That Time of the Month Just Got a Bit Easier
Aunt Flow is visiting. It’s shark week. The redcoats are coming. Confused? Well, at some point every month, some people will begin menstruating. To make this time easier, the Peer Health Educators (PHEs), alongside the Health Promotions director, Jennifer McDonald, created a campaign to provide tampons and pads to all restrooms around campus.
Peer Health Educators started the program back in 2017 after the Tang Museum hosted the Moon Catcher Project, a project that strives to “optimize girl’s lives worldwide by removing barriers related to menstruation.” Like the Moon Catcher Project, PHE’s wanted to provide free menstrual items to students not only as a hygienic necessity, but also as it relates to educational equality.
McDonald explained that Health Promotions has been offering free menstrual products out of the Student Wellness Center for several years, but to access those products students had to actually visit the center and ask for them. She went on to explain that not all students who menstruate felt comfortable doing this. McDonald and the PHE’s then decided to pilot the program in the spring of 2018, deciding they would put small baskets with products in a number of bathrooms on campus.
The first run was quite successful. Students appreciated having access to products, and McDonald received a lot of positive feedback. In particular, folks were pleased to see that we were not limiting product access to the women’s restrooms.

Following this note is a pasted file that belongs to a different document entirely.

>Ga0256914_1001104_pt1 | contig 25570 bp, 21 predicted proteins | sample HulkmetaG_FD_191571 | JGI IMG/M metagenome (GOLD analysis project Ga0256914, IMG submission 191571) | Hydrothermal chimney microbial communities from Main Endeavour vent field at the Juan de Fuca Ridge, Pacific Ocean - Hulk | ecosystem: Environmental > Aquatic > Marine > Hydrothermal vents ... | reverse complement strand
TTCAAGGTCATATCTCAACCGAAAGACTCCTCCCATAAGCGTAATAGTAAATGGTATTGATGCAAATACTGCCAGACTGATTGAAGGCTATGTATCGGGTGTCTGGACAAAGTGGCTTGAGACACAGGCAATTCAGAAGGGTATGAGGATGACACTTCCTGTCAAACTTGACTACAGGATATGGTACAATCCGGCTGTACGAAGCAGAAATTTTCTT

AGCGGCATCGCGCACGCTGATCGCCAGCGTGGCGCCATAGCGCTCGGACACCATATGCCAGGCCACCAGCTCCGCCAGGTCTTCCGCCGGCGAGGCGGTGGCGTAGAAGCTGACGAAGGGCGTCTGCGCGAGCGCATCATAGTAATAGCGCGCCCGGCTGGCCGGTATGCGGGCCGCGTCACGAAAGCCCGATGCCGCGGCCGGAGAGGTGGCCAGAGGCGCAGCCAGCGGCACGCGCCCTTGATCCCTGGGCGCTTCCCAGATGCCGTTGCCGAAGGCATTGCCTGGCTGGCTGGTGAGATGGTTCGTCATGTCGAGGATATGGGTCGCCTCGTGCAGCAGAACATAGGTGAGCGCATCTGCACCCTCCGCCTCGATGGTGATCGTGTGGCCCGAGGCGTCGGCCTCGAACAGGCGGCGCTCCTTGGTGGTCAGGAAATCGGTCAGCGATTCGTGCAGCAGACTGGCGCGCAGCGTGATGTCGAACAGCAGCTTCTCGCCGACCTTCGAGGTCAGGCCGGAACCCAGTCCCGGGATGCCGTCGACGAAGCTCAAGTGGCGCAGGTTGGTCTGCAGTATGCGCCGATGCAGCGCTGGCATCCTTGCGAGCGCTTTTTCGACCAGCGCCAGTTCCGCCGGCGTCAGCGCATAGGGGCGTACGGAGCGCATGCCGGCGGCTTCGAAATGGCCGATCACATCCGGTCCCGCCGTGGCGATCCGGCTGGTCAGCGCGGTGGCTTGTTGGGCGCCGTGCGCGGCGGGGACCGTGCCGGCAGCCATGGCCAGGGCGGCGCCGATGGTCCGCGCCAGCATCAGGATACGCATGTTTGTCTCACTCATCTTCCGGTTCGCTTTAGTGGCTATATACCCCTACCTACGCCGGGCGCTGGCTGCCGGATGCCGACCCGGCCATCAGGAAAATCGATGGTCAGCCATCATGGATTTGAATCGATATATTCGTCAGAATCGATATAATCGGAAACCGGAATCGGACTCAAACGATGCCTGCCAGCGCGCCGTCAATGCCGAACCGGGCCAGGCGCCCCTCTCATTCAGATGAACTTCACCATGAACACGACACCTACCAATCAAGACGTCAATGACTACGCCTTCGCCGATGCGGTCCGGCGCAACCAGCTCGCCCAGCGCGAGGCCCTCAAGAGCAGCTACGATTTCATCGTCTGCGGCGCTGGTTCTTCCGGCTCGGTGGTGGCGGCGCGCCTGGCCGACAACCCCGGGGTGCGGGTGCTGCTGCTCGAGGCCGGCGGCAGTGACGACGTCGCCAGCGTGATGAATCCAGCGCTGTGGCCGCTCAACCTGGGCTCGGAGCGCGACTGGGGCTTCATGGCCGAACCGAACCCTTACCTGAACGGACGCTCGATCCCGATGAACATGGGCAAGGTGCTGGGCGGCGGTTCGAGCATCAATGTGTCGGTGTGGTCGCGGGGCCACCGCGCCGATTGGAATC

"I often find myself in situations where I don't have what I need. These baskets help me to avoid awkwardly asking people I don't know for a tampon. I'm glad Skidmore has this and I wish other public bathrooms did too," said a fellow student.
However, McDonald admitted that there was a bit of trouble with the baskets they put in restrooms designated “gender neutral” or as “men’s” bathrooms -- they quickly realized that they had to increase their educational messaging. For example, several of the baskets that we put in men’s bathrooms were removed and left outside of the door of the closest women’s bathroom. McDonald assumed that the people moving the baskets didn’t realize that they left them in men’s bathrooms intentionally, and that not all individuals who menstruate use the women’s bathrooms.
In response to this misunderstanding, the PHEs changed their signs to be more explicit, explaining why they may be necessary in a men’s restroom. These new signs also provide a bit of educational information about the baskets themselves — that while certain students may see no need for them, others will, and to not remove them.
While the program has been running well, last semester saw some issues with refilling the products. McDonald acknowledges the issues and admits that she doesn't have a perfect system yet. Currently, she is funding this initiative out of her department budget, which means the PHEs can only provide products in a subset of restrooms on campus and have a limited supply each semester.
A group of PHE volunteers are responsible for keeping tabs on the baskets and restocking them when the supply runs low. The PHEs check the baskets once per week and usually that’s often enough, but sometimes there is a particularly busy week, and the supplies run out sooner.
McDonald, her department, and the PHEs are still very much in the pilot phase of this project and will continue to explore strategies this academic year to hopefully land on a system that works well for our campus. The PHEs hope that through initiatives like this that people will move towards eliminating the cultural taboo of periods, while also ending menstrual inequality.